Point-blank: Boutros-Ghali and the US veto

Mohamed Salmawy
Tuesday 29 Nov 2022


As much as has been written about the former UN secretary-general Boutros Boutros-Ghali, who would have turned 100 this month, a question mark still hovers over why the US used its veto in the Security Council to keep him from serving a second term like all his predecessors. During a visit to his home overlooking the Nile in Giza, when I put the question to him directly, he avoided an answer, saying, “I was in a sensitive position. Much of the information I obtained was by virtue of my capacity, so even after leaving it, I cannot divulge its secrets.” 

“But that information is part of history,” I said. “Your position enabled you to witness it. Don’t you feel you have an obligation to offer your testimony?” 

“The day will come when the secrets come to light with no need for intervention on my part. All I can say is that everything has a price. Sometimes, people find that what they have to pay for something is more valuable than what they will get in return, so they turn down the deal.” 

He fell silent for a moment, then said, “I had the opportunity to get a second term as secretary-general. An aide of the US president at the time told me that Washington would not object.” He smiled and added, “In fact, they promised they would host a party for me at the White House to celebrate my 70th birthday.”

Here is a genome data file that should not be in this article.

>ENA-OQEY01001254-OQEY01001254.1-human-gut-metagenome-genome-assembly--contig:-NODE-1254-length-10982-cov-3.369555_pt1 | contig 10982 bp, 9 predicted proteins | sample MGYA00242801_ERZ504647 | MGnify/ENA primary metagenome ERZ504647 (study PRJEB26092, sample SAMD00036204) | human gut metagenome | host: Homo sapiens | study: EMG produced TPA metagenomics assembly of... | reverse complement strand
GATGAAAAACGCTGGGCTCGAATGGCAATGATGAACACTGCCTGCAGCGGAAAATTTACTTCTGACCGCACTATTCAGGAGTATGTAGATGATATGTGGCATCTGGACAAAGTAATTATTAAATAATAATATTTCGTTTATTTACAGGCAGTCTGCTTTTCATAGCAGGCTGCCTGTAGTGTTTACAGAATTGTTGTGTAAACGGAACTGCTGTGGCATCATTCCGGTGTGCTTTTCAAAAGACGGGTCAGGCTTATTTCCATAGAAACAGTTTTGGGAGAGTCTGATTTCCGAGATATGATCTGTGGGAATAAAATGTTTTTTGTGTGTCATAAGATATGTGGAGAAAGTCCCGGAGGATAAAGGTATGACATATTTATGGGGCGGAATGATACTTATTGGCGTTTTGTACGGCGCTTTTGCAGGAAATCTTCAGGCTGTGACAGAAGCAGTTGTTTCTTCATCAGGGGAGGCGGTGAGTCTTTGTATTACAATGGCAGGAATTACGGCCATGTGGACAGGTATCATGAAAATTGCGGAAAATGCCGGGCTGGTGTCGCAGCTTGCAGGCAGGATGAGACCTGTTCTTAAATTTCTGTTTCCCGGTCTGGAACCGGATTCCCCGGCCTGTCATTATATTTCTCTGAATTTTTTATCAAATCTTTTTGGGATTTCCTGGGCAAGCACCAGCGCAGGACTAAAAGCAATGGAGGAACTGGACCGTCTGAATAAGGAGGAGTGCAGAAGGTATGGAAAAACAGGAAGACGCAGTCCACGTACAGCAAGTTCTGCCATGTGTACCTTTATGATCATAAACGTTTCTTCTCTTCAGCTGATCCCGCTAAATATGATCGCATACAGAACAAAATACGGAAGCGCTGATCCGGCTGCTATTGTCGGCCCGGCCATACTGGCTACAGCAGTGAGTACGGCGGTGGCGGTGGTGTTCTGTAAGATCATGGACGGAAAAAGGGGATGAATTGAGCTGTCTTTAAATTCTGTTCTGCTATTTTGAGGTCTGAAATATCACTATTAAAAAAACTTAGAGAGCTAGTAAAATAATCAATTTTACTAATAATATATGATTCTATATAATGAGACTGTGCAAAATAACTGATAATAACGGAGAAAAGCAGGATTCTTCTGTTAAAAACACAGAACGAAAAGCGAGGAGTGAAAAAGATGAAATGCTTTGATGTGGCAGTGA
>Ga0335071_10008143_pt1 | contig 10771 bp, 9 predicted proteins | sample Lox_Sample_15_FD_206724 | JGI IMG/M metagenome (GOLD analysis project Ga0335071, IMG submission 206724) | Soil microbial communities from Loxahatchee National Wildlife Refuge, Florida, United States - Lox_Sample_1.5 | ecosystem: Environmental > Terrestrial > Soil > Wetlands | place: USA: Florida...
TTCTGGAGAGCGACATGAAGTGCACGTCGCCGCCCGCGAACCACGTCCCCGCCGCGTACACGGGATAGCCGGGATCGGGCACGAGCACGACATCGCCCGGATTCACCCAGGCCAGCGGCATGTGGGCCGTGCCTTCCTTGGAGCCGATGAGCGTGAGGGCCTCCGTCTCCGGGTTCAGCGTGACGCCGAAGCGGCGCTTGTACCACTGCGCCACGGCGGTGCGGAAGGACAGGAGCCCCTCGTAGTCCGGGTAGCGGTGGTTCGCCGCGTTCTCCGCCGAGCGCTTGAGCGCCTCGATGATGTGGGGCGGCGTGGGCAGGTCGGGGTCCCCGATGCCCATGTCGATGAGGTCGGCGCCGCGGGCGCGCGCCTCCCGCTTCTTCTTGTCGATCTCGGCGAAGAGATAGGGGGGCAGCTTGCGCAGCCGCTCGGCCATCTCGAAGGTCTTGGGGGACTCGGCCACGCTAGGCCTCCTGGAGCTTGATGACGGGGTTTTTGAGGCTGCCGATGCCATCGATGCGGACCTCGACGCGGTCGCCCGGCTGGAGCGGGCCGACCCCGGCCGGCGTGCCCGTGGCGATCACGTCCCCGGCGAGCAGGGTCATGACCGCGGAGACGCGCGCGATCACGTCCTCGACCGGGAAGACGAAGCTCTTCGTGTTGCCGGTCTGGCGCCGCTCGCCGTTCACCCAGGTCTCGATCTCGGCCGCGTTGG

“But then Washington used its veto to prevent your second term. That was the first time it used its veto against a secretary-general.”

“That’s true. That was because I did not want to pay the price which would have come at the cost of my principles and self-respect.” 

He said no more on the matter. But I believe I would be close to solving the riddle if I ventured that the question of his second term arose soon after the Qana massacre in 1996. That was when Israel shelled a UN compound in southern Lebanon where hundreds of civilians had taken refugee after Israel launched its Operation Grapes of Wrath attack. A total of 106 civilians were killed in the compound and over 100 were injured. Boutros-Ghali launched an investigation into the incident and the commission found that the shelling was deliberate. Washington asked the secretary-general not to publish his findings but he refused. So Washington used its veto to stop a resolution condemning Israel based on the findings, and it used its veto again to stop the resolution to appoint Boutros-Ghali for a second term.

*A version of this article appears in print in the 1 December, 2022 edition of Al-Ahram Weekly.

Short link: